The enterprise and business sector is a very important market for the mobile device space. This has long been an area where companies like Google, Samsung, Blackberry, Microsoft and Apple have either dominated or vied for dominance. Blackberry for many years, especially during the early days of the Smartphone, has held a key spot in the hearts and minds of business and has long been regarded as one of the most secure platforms and mobile device providers out there. However, that changed during the last few years. It doesn't take much to see from the number of contenders and products offered that the playing field has almost been evened out and it is quickly becoming anyone's game.
Blackberry was a longtime champion provider of phones for businesses. And, through the Blackberry Enterprise Software, it gave IT managers the power to effectively manage their fleets of devices belonging to their organizations. Blackberry has managed to hold this position even now. But, Blackberry's position has been under attack at all levels by Apple and Samsung. Samsung has made strides to break into the Enterprise market by not only designing great phones like the Galaxy Note 3 and Galaxy S5, but going a step further by developing their Knox BOYD Software system.
If you're not familiar with Samsung's Knox Software, here is the skinny on it. Samsung released Knox 1.0 last year in an attempt to get on the same page as Apple and Blackberry by allowing their phones to be partitioned off by Enterprise IT departments. This means that a busy professional would only have to carry his sharp looking SGS5 and be able to manage both his personal and business accounts and applications from only one device. Samsung's Knox software allows for applications to be installed on each side of the partition and yet not mix in between or share compromising data. This is critical to any BYOD for Enterprise IT system.
Samsung released the software in October 2013 and it has slowly been picking up traction in the enterprise. The software is currently being used on 10 device models by 1 million users. Further, about 25 million Samsung devices are running the software and Samsung expects the number of devices capable of running the software to triple this year. This is nothing to look down at as Samsung has its Knox Software being used on over 40 carrier networks spread across 230 countries. So, I would say they are trying to get their foot more in the door. This interest in Samsung devices is expected to widen as executives and healthcare organizations are beginning to look at wearable devices like Samsung Galaxy Gear and the new Gear 2 that was recently announced. These devices show promise in the area of healthcare where it can alert with patient information. They can also be used by the financial management enterprises where instant updates via Knox-capable devices would provide up to the minute information that the workers need with the convenience of a device you can wear.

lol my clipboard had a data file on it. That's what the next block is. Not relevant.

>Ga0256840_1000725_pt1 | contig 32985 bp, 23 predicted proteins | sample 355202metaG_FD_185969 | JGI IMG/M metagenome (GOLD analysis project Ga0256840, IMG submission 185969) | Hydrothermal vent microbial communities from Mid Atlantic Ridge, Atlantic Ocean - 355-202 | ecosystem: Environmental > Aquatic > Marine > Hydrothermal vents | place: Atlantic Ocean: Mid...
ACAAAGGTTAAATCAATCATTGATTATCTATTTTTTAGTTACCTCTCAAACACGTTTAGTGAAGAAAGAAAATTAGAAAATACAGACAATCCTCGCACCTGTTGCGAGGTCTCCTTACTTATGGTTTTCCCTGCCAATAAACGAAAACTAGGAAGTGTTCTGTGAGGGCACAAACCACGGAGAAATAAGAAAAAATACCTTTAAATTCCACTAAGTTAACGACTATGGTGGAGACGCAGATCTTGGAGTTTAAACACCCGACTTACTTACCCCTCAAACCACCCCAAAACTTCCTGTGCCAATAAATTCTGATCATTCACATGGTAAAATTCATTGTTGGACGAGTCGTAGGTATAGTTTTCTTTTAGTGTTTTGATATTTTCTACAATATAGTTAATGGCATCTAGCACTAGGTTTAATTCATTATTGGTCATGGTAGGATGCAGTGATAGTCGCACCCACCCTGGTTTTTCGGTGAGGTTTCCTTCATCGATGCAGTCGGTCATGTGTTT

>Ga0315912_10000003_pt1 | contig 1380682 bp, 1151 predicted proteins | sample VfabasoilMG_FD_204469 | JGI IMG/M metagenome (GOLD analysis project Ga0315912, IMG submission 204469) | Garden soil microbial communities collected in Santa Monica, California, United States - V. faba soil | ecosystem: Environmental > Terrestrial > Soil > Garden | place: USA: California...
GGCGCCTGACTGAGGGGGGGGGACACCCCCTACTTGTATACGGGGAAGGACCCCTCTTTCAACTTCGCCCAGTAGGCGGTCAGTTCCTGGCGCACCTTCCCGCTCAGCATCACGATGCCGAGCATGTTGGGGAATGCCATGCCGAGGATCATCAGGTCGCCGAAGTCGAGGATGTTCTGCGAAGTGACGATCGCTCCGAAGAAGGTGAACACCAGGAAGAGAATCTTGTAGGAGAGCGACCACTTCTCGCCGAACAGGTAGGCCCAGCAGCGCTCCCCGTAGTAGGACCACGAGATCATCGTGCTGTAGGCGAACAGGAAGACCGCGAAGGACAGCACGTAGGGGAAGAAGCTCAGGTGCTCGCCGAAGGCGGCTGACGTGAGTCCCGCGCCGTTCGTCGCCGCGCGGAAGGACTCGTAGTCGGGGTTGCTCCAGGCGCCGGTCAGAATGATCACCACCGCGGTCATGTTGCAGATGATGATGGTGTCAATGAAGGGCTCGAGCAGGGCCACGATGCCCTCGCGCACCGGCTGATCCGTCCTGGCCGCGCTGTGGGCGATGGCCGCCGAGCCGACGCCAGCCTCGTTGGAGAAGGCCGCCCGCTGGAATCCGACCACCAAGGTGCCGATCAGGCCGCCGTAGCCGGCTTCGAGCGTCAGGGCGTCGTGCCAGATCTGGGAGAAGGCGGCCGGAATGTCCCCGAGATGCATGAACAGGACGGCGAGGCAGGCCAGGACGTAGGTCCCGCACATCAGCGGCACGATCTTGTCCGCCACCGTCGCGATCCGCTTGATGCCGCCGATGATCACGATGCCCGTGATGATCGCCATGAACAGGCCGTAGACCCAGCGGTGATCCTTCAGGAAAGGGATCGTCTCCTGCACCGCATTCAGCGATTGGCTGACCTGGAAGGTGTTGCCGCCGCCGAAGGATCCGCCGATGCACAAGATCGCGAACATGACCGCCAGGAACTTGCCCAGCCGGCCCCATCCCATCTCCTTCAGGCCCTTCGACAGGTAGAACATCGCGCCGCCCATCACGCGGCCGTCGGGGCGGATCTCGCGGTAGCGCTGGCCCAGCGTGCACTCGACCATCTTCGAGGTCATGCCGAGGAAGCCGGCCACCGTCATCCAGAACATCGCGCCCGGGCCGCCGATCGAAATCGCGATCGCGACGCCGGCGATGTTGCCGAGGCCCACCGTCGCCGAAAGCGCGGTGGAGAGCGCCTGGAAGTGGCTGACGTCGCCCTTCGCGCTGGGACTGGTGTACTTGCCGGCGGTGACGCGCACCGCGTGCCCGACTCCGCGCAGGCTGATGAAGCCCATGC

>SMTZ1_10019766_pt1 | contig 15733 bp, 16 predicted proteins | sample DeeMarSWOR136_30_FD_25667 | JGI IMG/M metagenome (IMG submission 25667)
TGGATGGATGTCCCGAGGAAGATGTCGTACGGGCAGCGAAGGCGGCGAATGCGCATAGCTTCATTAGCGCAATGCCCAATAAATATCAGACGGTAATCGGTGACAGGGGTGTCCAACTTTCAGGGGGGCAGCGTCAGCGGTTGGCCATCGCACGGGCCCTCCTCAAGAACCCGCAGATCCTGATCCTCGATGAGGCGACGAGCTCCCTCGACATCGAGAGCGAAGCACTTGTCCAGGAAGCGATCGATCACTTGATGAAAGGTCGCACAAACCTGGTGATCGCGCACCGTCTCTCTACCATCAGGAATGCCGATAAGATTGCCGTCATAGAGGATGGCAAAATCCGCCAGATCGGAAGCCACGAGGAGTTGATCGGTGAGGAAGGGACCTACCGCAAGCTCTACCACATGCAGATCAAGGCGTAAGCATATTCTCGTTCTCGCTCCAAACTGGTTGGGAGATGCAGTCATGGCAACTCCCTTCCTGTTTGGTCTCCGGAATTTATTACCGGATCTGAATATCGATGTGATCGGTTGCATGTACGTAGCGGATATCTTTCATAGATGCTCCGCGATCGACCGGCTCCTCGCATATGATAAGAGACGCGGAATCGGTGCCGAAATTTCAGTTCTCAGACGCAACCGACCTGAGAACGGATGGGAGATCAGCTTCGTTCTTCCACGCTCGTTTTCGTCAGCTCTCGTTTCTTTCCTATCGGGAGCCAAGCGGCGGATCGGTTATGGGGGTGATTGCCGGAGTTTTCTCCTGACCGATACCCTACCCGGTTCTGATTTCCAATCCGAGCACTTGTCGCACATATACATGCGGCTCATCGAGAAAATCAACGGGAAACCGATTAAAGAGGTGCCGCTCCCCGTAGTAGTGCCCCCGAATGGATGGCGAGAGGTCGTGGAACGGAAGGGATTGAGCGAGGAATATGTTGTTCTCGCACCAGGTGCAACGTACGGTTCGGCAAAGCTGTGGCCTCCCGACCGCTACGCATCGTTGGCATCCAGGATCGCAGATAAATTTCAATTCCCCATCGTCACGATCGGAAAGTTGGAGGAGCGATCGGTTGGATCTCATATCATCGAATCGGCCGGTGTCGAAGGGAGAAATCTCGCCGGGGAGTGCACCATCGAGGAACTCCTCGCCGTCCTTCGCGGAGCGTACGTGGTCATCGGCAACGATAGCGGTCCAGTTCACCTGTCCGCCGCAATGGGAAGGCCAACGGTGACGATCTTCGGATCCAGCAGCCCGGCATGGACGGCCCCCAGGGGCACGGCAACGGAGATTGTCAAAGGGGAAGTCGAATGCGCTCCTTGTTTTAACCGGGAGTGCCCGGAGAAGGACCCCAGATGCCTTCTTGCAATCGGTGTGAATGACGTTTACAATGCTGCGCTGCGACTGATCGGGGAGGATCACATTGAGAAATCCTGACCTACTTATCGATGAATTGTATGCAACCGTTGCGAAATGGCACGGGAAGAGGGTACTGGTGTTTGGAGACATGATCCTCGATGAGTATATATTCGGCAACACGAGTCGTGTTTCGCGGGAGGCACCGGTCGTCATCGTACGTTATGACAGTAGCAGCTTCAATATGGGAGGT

Samsung announced that the new Galaxy S5 would have a fingerprint reader that would now put it on par with the iPhone 5s. Through an analysis provided by Fiberlink Communications it is shown that out of 250,000 Android users polled, Samsung devices are used by more than 50 percent of them. There probably would have been more users with the Knox Software on their phone, but it was not available for all the Samsung Smartphone and tablet devices that businesses desired. Another significant issue is that many businesses have not looked to Samsung until recently to provide security software as this was an area closely guarded by Blackberry, Microsoft and Intel. But with Knox Software, time will tell if it will make a difference and move Samsung further into Enteripse market relevance.
Samsung is now going to strengthen it's Knox Software to version 2.0 and with that it will bring control of all Samsung services and applications, a single sign-on for end users of Samsung devices and Gear, cloud-based purchasing, and a Samsung Knox Marketplace store where 150 enterprise-tailored apps will be available to end users. Maybe this will be the kick that Samsung needs to bring it more into the enterprise space. So what do you think? Will Samsung Knox Software be enough to move it more into the enterprise market? Please leave your interesting comments in the section below or on our Facebook, Twitter or Google Plus pages. Keep it locked to Android Headlines for more news and reviews.